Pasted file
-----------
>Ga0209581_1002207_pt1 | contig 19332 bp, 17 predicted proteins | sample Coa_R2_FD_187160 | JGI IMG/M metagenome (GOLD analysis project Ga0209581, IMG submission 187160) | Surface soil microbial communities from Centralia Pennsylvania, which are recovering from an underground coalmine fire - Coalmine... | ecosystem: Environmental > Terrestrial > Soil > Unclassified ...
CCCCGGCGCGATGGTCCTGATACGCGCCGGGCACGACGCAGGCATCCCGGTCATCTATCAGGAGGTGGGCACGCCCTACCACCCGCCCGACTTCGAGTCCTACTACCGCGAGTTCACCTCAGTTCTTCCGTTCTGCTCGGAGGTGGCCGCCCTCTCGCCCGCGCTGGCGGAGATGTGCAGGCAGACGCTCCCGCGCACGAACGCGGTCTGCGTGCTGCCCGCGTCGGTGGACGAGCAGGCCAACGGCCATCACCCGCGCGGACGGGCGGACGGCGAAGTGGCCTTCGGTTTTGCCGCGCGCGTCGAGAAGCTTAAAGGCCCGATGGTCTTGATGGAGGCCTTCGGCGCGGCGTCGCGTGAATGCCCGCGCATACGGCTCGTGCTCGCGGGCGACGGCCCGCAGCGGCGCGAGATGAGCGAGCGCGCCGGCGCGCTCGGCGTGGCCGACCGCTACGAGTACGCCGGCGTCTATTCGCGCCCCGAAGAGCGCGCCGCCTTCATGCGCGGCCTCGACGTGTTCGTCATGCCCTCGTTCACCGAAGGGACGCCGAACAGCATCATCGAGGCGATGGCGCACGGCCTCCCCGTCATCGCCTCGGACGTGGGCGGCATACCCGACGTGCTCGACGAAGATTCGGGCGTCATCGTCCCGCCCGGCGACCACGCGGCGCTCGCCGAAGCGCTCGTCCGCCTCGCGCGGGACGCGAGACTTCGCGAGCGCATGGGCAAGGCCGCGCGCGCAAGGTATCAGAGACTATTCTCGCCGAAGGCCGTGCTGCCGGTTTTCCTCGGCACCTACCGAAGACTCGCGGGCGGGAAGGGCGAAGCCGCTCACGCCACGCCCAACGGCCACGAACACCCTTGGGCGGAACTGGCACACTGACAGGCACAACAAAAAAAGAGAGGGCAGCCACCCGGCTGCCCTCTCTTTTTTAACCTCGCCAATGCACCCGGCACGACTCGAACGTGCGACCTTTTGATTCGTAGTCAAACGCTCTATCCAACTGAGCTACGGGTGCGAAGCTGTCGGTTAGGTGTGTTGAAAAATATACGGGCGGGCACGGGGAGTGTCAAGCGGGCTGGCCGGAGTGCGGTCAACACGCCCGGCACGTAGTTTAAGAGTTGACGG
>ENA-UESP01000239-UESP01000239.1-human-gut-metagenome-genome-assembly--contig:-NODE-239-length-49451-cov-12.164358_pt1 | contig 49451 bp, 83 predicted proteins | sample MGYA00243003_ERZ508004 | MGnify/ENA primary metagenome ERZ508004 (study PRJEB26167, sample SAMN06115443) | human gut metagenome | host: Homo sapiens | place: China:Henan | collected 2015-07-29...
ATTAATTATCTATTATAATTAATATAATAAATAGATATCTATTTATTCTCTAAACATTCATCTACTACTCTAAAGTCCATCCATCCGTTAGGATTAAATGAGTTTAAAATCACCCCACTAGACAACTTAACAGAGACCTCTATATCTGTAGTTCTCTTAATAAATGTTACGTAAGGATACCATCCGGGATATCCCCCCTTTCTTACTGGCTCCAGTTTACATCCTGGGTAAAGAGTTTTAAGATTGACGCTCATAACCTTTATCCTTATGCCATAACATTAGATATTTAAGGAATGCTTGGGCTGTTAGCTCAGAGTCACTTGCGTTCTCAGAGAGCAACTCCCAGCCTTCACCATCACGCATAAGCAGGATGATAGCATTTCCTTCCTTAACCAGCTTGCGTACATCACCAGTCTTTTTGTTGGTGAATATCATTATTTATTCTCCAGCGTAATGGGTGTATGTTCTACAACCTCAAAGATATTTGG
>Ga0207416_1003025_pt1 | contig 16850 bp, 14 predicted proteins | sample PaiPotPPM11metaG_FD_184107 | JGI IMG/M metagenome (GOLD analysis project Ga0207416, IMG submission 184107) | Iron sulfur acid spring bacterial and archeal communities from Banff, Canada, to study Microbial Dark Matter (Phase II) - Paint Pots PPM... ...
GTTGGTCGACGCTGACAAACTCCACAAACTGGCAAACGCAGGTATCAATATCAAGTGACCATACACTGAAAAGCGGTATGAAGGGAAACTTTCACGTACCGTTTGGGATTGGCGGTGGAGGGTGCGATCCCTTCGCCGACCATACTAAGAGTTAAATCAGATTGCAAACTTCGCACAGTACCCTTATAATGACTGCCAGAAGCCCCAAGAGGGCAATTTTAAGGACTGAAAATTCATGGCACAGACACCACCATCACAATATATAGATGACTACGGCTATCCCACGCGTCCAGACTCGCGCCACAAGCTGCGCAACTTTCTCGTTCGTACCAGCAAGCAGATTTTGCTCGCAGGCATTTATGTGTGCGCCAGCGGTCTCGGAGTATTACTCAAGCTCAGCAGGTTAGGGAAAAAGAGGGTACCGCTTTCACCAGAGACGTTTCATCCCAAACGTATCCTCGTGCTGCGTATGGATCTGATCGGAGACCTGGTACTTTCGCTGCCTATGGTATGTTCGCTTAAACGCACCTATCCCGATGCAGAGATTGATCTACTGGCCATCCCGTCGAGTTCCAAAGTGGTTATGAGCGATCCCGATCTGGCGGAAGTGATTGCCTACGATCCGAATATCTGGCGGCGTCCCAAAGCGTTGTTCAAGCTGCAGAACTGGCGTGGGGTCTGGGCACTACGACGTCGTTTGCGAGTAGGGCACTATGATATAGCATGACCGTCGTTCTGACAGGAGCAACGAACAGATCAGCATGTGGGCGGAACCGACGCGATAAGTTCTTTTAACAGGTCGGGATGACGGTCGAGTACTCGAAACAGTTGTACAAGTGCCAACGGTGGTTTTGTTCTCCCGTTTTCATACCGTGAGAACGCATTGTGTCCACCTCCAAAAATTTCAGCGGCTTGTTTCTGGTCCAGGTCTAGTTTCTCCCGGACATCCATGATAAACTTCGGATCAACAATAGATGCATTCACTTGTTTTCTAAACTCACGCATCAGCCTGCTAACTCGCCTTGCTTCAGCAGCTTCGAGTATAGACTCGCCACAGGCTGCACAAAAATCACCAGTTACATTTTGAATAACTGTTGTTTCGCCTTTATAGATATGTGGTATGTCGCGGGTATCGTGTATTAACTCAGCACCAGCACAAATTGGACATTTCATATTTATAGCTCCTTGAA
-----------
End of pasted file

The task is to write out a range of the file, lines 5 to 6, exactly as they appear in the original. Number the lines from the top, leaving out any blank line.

>Ga0207416_1003025_pt1 | contig 16850 bp, 14 predicted proteins | sample PaiPotPPM11metaG_FD_184107 | JGI IMG/M metagenome (GOLD analysis project Ga0207416, IMG submission 184107) | Iron sulfur acid spring bacterial and archeal communities from Banff, Canada, to study Microbial Dark Matter (Phase II) - Paint Pots PPM... ...
GTTGGTCGACGCTGACAAACTCCACAAACTGGCAAACGCAGGTATCAATATCAAGTGACCATACACTGAAAAGCGGTATGAAGGGAAACTTTCACGTACCGTTTGGGATTGGCGGTGGAGGGTGCGATCCCTTCGCCGACCATACTAAGAGTTAAATCAGATTGCAAACTTCGCACAGTACCCTTATAATGACTGCCAGAAGCCCCAAGAGGGCAATTTTAAGGACTGAAAATTCATGGCACAGACACCACCATCACAATATATAGATGACTACGGCTATCCCACGCGTCCAGACTCGCGCCACAAGCTGCGCAACTTTCTCGTTCGTACCAGCAAGCAGATTTTGCTCGCAGGCATTTATGTGTGCGCCAGCGGTCTCGGAGTATTACTCAAGCTCAGCAGGTTAGGGAAAAAGAGGGTACCGCTTTCACCAGAGACGTTTCATCCCAAACGTATCCTCGTGCTGCGTATGGATCTGATCGGAGACCTGGTACTTTCGCTGCCTATGGTATGTTCGCTTAAACGCACCTATCCCGATGCAGAGATTGATCTACTGGCCATCCCGTCGAGTTCCAAAGTGGTTATGAGCGATCCCGATCTGGCGGAAGTGATTGCCTACGATCCGAATATCTGGCGGCGTCCCAAAGCGTTGTTCAAGCTGCAGAACTGGCGTGGGGTCTGGGCACTACGACGTCGTTTGCGAGTAGGGCACTATGATATAGCATGACCGTCGTTCTGACAGGAGCAACGAACAGATCAGCATGTGGGCGGAACCGACGCGATAAGTTCTTTTAACAGGTCGGGATGACGGTCGAGTACTCGAAACAGTTGTACAAGTGCCAACGGTGGTTTTGTTCTCCCGTTTTCATACCGTGAGAACGCATTGTGTCCACCTCCAAAAATTTCAGCGGCTTGTTTCTGGTCCAGGTCTAGTTTCTCCCGGACATCCATGATAAACTTCGGATCAACAATAGATGCATTCACTTGTTTTCTAAACTCACGCATCAGCCTGCTAACTCGCCTTGCTTCAGCAGCTTCGAGTATAGACTCGCCACAGGCTGCACAAAAATCACCAGTTACATTTTGAATAACTGTTGTTTCGCCTTTATAGATATGTGGTATGTCGCGGGTATCGTGTATTAACTCAGCACCAGCACAAATTGGACATTTCATATTTATAGCTCCTTGAA